Under the proposed plan, the City of New York would receive 95% of the value of its claims.[38]During the vote, the City voted to accept the claim.[39]If the City did have class, or it was impaired, then the court could forego any other confirmation issues since the requirements of a cram-down would be met for the purposes of votes.[40]The court already determined the City had a voting class.[41]To determine if the City had an impaired class, it first noted that “‘for the purposes of section 1129(a)(10), a claim is not impaired if the alteration of the rights in question arises solely from the debtor’s exercise of discretion.’”[42]This led Mass Mutual to argue that the City had artificially impaired its own claim. A new partner’s, Simone, capital was being used to pay off 95% of the lien, in exchange for 30% of the equity and a preferred return of 15% per annum for five years on the amount of his investment. According to Mass Mutual, however, Simone agreed to pay the full amount of the City’s lien. In response the court attacks both the cases Mass Mutual relies upon, as well as the facts asserted.

            First, the court did not find Mass Mutual’s use of cases relevant to the current case.[43]According to the court, the facts of each case were distinguishable.[44]In order to artificially impair a class, the debtor would either briefly delay payments, or pay 99% of the claim.[45]This amount of impairment was de minimis, and not the same as the present case, in which the claim was reduced to 95% of the total claim.[46]The court did not determine at what point it is no longer considered de minimis, only that 99% is, while 95% is not.[47]

            Next the court looked to the actual facts presented.[48]The court agreed that Simone was willing to pay the full amount, but disagreed that this meant it was a feasible solution.[49]First, the debtor had an obligation to negotiate for the lowest payment that would satisfy the lien.[50]If the debtor agreed to pay 100% when it could have negotiated 95%, it would not be negotiating in good faith.[51]Second, the court disagreed that the City would ever see the remaining 5%.[52]The City had negotiated and voluntarily forfeited, so it had no right to this amount.[53]

            While the court did not detail it’s reasoning for allowing the secured tax claim class status, it did allow it.[54]In addition, even though the claim was voluntarily discounted, the court still found it to be impaired for purposes of determining voting rights.[55]

[1]           See In re Perdido Motel Group, Inc., 101 B.R. 289 (N.D. Ala. 1989).

[2]           In re Greenwood Point, LP, 445 B.R. 885, 891 (S.D. Ind. 2011). The seven classes included: (1) Allowed secured claims of CWCapital; (2) Administrative Claims; (3) Administrative operating expenses; (4) Secured tax claims; (5) Non-priority unsecured claims of CWCapital; (6) Other non-priority unsecured claims; and (7) equity interests. *Id.*

[3]           Id. at 906–07.

[4]           The plan called for both administrative claim classes to be paid in full. Id. at 891.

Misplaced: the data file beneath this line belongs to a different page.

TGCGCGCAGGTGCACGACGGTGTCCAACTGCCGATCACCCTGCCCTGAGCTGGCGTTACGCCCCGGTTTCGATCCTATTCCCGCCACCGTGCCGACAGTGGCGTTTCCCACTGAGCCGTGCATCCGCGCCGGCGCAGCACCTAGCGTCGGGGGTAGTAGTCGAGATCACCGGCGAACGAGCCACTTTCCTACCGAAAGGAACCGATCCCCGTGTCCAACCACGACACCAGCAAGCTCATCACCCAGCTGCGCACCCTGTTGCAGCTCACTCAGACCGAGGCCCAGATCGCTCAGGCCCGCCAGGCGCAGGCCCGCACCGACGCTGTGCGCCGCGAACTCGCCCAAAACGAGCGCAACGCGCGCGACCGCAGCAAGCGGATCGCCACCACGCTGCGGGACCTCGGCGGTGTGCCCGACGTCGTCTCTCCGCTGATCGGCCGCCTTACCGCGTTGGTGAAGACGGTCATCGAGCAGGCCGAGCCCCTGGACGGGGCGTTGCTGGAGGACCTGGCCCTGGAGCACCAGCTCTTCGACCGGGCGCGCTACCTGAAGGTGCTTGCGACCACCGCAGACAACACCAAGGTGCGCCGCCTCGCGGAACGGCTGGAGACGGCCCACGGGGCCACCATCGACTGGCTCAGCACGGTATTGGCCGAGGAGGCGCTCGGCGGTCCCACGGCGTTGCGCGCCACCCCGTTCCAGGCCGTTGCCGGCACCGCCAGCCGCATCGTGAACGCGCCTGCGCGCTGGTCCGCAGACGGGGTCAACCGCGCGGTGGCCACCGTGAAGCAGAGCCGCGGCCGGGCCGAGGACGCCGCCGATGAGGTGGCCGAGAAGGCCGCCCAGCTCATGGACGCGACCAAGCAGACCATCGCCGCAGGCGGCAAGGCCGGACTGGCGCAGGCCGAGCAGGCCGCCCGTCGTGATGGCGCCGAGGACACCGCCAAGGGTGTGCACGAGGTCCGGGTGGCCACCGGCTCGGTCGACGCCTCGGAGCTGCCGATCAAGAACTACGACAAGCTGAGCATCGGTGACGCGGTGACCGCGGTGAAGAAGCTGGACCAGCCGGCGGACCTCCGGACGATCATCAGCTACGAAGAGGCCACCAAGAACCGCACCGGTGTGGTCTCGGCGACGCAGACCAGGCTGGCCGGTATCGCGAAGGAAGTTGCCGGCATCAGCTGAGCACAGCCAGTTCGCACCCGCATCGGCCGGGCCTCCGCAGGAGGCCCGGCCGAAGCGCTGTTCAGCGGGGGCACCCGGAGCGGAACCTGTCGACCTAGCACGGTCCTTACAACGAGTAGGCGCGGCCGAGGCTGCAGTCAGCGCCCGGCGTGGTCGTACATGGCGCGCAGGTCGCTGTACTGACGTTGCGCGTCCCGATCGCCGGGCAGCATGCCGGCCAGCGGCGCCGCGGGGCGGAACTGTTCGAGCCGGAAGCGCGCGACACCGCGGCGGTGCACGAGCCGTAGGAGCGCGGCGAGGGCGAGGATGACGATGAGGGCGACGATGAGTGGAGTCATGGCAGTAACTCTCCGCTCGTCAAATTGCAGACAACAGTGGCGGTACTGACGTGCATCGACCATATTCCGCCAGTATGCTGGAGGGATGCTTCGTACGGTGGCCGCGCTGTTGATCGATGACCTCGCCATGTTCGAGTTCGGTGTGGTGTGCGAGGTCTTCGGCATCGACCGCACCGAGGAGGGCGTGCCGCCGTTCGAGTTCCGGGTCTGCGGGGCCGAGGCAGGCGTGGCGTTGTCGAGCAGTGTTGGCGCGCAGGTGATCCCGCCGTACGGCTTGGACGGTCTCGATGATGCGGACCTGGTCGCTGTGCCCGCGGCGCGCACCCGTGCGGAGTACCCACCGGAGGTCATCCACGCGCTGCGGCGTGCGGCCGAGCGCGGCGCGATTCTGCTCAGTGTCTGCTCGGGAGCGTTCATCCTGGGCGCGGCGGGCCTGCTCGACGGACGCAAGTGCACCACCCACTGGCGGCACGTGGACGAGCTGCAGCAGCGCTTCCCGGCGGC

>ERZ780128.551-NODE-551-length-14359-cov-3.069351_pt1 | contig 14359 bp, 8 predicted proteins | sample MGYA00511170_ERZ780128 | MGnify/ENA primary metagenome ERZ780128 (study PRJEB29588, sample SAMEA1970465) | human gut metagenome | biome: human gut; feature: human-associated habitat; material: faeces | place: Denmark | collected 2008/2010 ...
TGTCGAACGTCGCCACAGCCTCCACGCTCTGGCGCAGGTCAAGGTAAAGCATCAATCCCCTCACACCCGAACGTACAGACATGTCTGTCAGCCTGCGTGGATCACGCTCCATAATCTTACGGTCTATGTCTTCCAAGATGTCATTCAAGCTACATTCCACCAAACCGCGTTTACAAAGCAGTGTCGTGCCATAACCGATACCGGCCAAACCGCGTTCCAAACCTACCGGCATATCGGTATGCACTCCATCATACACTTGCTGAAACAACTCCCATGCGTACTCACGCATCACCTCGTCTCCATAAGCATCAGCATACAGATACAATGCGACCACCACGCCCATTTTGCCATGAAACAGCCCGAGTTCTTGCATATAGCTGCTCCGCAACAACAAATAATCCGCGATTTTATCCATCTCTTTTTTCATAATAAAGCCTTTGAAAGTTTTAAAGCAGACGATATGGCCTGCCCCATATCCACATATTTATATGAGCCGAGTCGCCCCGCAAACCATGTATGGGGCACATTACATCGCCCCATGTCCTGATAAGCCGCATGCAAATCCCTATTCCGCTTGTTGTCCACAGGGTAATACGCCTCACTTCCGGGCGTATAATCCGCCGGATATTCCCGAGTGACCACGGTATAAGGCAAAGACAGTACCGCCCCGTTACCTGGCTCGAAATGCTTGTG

[5]           The plan allowed for no distribution to the equity class. *Id.*

[6]           *Id.*

[7]           Greenwood Point, 445 B.R. at 892.

[8]           Id.

[9]           Id. at 905.

[10]          Id. at 906.

[11]          *Id.*

[12]          Id. at 906–07.

[13]          Greenwood Point, 445 B.R. at 906–07.

[14]          Id. at 907.

[15]          In re Perdido Motel Group, Inc., 101 B.R. 289, 294 (N.D. Ala. 1989).

[16]          In re Sunflower Racing, Inc., 219 B.R. 587, 595–98 (D. Kan. 1998). The court described the classes as: (1) Allowed secured claims of the creditor group; (2) Allowed secured tax claims; (3) Allowed unsecured claims of the creditor group; (4) Allowed unsecured claims of general creditors; (5) Allowed unsecured claims of TRAK East; (6) Allowed stock interest. Id.

[17]          Id. at 597–99.

[18]          Id. at 597.

[19]          Id. at 597–98.

[20]          Id. at 598–99.

[21]          Id. at 597.

[22]          Sunflower Racing, 219 B.R. at 597.

[23]          Id. While the published opinion states the creditor holds a “hen” on the property, it is the author’s opinion that this is a misprint and should be lien. *Id.*

[24]          *Id.*

[25]          Id.       

[26]          *Id.*

[27]          *Id.*

[28]          Sunflower Racing, 219 B.R. at 597.

[29]          *Id.*

[30]          *Id.*

[31]          See generally In re Gramercy Twins Ass’c., 186 B.R. 112 (S.D. N.Y. 1995).

[32]          Id. at 114.

[33]          *Id.*

[34]          Id. at 115.

[35]          Id. at 117.

[36]          Id. This decision appears to be unreported, but remains important as another instance of the court allowing a secured tax claim the status of a voting class. *Id.*

[37]          Gramercy Twins, 219 B.R. at 117.

[38]          Id. at 115–16.

[39]          Id. at 117.

[40]          *Id.*

[41]          Id.

[42]          Id. at 118 (quoting In re Windsor on the River Assoc., Ltd., 7 F.3d 127, 132 (8th Cir. 1993)).

[43]          Gramercy Twins, 219 B.R. at 118.

[44]          *Id.*

[45]          *Id.*

[46]          *Id.*

[47]          “Certainly, $50,000 is not a ‘de minimis’ amount.” *Id.*

[48]          Gramercy Twins, 219 B.R. at 117–18.

[49]          Id. at 118.

[50]          *Id.*

[51]          *Id.*

[52]          *Id.*

[53]          *Id.*

[54]          Gramercy Twins, 219 B.R. at 118.

[55]          *Id.*